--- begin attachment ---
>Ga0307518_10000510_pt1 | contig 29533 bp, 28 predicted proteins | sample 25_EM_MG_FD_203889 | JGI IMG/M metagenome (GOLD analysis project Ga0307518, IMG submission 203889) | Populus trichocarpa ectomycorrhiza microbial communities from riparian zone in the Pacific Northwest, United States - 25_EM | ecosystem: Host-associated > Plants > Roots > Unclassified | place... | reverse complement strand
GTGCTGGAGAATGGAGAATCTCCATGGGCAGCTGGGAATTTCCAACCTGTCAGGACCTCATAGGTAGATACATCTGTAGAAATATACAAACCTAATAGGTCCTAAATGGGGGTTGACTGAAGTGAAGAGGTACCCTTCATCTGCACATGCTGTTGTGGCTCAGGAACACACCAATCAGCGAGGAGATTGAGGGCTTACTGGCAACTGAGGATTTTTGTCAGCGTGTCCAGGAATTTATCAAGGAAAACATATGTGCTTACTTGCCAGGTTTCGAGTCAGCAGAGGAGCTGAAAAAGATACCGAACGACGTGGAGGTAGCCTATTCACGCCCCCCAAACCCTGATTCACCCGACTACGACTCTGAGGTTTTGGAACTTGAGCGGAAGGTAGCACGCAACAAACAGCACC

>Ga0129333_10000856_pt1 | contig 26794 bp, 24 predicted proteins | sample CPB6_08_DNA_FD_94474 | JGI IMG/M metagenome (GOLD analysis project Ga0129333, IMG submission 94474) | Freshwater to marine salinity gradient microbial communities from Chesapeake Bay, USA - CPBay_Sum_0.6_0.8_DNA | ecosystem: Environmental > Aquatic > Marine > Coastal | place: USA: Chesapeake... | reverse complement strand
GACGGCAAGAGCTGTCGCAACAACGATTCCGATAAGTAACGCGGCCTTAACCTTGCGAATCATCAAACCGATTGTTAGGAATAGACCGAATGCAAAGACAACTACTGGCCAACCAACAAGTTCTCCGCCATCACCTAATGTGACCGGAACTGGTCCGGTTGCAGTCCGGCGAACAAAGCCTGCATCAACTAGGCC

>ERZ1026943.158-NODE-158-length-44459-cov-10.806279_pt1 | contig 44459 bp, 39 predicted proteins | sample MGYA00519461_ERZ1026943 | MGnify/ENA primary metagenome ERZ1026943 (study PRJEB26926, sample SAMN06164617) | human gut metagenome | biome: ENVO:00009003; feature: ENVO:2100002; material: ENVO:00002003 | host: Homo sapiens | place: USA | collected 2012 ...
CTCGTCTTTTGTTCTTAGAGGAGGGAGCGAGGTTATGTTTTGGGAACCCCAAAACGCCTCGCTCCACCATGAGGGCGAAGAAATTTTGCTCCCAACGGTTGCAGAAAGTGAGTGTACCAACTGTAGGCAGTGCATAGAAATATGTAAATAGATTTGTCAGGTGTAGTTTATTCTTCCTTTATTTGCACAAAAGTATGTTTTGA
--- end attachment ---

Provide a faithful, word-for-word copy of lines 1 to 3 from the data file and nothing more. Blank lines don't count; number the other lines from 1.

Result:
>Ga0307518_10000510_pt1 | contig 29533 bp, 28 predicted proteins | sample 25_EM_MG_FD_203889 | JGI IMG/M metagenome (GOLD analysis project Ga0307518, IMG submission 203889) | Populus trichocarpa ectomycorrhiza microbial communities from riparian zone in the Pacific Northwest, United States - 25_EM | ecosystem: Host-associated > Plants > Roots > Unclassified | place... | reverse complement strand
GTGCTGGAGAATGGAGAATCTCCATGGGCAGCTGGGAATTTCCAACCTGTCAGGACCTCATAGGTAGATACATCTGTAGAAATATACAAACCTAATAGGTCCTAAATGGGGGTTGACTGAAGTGAAGAGGTACCCTTCATCTGCACATGCTGTTGTGGCTCAGGAACACACCAATCAGCGAGGAGATTGAGGGCTTACTGGCAACTGAGGATTTTTGTCAGCGTGTCCAGGAATTTATCAAGGAAAACATATGTGCTTACTTGCCAGGTTTCGAGTCAGCAGAGGAGCTGAAAAAGATACCGAACGACGTGGAGGTAGCCTATTCACGCCCCCCAAACCCTGATTCACCCGACTACGACTCTGAGGTTTTGGAACTTGAGCGGAAGGTAGCACGCAACAAACAGCACC

>Ga0129333_10000856_pt1 | contig 26794 bp, 24 predicted proteins | sample CPB6_08_DNA_FD_94474 | JGI IMG/M metagenome (GOLD analysis project Ga0129333, IMG submission 94474) | Freshwater to marine salinity gradient microbial communities from Chesapeake Bay, USA - CPBay_Sum_0.6_0.8_DNA | ecosystem: Environmental > Aquatic > Marine > Coastal | place: USA: Chesapeake... | reverse complement strand